Naked Super-Standard Bikes, BMW R1200 Hp2 Sport And More! - Up To Speed

Seventies-Style Super-Standards Rule The Streets In Japan. Are They Coming To America Next?

By: Tor Sagen, Aaron Frank, Tim Carrithers, Illo:Robo, Mitch Boehm, Photography by Courtesy of Honda, Courtesy Of Ducati, Ken Hawking

It's said that a visit to Tokyo-the city of bullet trains, automated toilet seats and ubiquitous vending machines that dispense everything from cold beer to hot corn chowder-is like traveling 10 years into the future. For a motorcyclist, however, seeing the bikes that are currently popular there is more akin to traveling three decades back in time.

During a recent trip to Tokyo I spent an afternoon in the hipster hot spot of Harajuku, and looking at the bikes buzzing around that neighborhood was like being transported to your favorite moto-hangout circa 1980. It seems you can't swing a chopstick in Tokyo without knocking into another Kawasaki Zephyr, still offered in Japan in three sizes from 400cc to 1100cc, all of which feature the signature teardrop tank and tail of the original, iconic Z1 900-and, for '07, even the classic green/yellow or root beer/orange paint schemes. Similarly inspired Hondas, including the late-model CB400SS (complete with stamped-steel fenders and the classic Wing logo on the two-tone tank) and CB750s decked out in red/white/blue or silver/blue graphics that recall the brand's first superbikes, are just as common. If naked standards from the glory days of naked standards are your thing, Tokyo is your place.

Is this trend headed to America next? Nostalgia is powerful currency in the motorcycle marketplace. Harley-Davidson's stratospheric sales over the past decade have been driven by boomer-aged buyers snarfing up '50s-style products that recall what their fathers rode back in the day. More recently, European manufacturers such as Triumph enjoyed popular success with a raft of '60s-style Bonnevilles and Scramblers, while Ducati's newly launched SportClassic line draws inspiration from its own '70s superbikes. Can a full-blown retro-Japanese trend be far behind? With reams of iconic bikes worthy of reproduction-and, indeed, many worthy reproductions already being built for other markets, just waiting to be homologated for American roadways-it seems a strong possibility.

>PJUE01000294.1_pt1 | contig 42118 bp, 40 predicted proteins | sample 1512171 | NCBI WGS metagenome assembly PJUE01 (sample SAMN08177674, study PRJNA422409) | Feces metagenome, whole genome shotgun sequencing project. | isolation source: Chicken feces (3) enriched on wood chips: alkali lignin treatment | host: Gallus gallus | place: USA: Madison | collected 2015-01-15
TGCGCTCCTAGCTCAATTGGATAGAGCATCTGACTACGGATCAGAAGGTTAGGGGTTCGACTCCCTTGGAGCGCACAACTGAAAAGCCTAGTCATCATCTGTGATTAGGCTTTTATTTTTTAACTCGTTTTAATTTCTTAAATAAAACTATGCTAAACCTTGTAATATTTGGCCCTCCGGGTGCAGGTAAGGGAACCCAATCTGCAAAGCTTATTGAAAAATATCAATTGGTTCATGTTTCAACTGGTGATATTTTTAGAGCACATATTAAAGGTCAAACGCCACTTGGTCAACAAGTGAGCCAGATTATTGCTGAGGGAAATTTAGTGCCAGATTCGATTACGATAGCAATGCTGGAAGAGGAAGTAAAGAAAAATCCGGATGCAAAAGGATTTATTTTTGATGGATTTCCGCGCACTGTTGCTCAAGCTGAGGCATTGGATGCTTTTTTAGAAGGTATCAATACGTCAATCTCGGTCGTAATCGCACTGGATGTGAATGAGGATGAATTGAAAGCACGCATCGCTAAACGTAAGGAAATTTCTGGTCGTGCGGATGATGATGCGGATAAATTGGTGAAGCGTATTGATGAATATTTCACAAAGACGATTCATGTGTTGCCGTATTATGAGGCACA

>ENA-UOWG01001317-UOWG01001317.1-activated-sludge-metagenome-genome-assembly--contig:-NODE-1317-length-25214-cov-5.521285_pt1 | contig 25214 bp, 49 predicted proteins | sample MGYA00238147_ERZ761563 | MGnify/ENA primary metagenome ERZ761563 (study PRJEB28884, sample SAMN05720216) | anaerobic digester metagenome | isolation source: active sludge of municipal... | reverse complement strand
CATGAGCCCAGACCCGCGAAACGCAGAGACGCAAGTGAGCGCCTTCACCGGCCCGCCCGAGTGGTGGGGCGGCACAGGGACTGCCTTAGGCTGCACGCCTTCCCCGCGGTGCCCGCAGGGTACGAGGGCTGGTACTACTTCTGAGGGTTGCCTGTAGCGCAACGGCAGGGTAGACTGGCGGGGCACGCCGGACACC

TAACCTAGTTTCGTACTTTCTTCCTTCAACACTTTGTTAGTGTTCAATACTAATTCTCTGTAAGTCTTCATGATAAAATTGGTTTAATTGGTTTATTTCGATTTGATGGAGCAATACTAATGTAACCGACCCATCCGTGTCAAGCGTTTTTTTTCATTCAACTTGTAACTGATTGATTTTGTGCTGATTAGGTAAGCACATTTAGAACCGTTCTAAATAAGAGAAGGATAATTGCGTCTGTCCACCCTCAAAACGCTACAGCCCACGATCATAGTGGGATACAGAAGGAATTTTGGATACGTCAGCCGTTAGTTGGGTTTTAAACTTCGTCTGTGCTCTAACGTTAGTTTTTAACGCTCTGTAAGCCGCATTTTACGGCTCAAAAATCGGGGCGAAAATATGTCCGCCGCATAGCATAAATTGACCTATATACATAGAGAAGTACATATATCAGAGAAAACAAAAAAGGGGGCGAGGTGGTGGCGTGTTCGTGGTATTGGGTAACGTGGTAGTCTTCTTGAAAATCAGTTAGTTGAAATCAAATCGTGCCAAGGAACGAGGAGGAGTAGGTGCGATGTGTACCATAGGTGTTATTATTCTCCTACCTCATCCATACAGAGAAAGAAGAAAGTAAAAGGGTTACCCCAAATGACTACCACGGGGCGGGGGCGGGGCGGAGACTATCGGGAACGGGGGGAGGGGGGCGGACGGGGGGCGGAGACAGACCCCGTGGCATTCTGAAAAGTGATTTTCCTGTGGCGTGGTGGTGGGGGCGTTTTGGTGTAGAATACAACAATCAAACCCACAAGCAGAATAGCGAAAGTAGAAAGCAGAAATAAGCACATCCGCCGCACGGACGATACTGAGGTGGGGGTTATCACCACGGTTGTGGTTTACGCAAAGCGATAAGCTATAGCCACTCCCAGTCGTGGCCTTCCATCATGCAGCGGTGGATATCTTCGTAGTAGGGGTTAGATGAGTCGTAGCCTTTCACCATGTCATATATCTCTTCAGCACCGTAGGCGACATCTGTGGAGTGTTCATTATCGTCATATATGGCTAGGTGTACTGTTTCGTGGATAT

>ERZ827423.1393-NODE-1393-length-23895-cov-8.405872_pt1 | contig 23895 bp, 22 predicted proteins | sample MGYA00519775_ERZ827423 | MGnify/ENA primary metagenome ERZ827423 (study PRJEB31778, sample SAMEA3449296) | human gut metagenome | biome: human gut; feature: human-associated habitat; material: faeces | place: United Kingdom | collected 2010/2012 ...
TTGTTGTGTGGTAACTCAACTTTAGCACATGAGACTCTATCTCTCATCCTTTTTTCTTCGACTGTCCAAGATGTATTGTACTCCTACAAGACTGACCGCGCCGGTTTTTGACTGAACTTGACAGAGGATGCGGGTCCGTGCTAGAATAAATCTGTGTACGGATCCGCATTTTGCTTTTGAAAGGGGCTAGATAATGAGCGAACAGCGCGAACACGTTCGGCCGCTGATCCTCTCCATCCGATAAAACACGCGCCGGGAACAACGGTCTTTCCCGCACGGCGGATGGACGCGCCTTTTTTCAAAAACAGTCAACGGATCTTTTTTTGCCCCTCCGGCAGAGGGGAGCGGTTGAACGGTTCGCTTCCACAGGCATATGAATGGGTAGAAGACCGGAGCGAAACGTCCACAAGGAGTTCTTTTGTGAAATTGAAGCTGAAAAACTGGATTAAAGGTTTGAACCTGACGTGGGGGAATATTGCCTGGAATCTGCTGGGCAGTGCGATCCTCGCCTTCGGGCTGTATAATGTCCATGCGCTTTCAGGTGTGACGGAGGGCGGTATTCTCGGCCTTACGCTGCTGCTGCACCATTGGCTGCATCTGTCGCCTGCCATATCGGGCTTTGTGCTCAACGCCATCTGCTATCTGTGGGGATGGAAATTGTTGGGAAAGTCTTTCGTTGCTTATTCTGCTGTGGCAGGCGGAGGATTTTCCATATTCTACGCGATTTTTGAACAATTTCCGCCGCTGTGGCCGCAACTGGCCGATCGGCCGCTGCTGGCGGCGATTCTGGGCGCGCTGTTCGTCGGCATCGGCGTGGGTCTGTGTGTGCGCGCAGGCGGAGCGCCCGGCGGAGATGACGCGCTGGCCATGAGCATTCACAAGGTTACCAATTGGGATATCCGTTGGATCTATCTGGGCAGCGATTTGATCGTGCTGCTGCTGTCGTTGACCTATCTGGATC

This isn't unfamiliar territory for the Japanese OEMs, all of whom, at one point or another, have offered retro product to U.S. consumers, usually with less-than-stellar results. Honda played at this in the late '80s with the single-cylinder GB500 caf racer and the CB1000 super-standard, both of which withered on the sales floor but have since become valuable cult/collector bikes. In the early '90s Kawasaki offered 550, 750 and 1100cc Zephyrs in the USA to a lukewarm reception. And just a few years ago the W650 parallel-twin was likewise a dismal seller, cursed by a reputation as a rip-off of a rip-off-a copy of the mid-'60s Kawi W1, itself a copy of the BSA A7.

Was this a case of the right product at the wrong time, or is there just no market for these bikes in America? A more relevant (and more promising) data point is Kawasaki's recent experience with the ZRX1200. The nuevo Eddie Lawson Replica demonstrated that a carefully considered retro-replica, drawing on authentic history, with truly iconic style, can and will find a successful niche in the American market. There is no shortage of Japanese bikes that fit this mold, including the aforementioned Honda CB750s or the CB1300SB Super Bol d'Or (made to recall the early-'80s CB1100R endurance racer replica). Both of these are already in production, but why stop there? Imagine a modern interpretation of the '82 Suzuki Katana (yes, please) or GS1000, or the '85 Yamaha FZ750.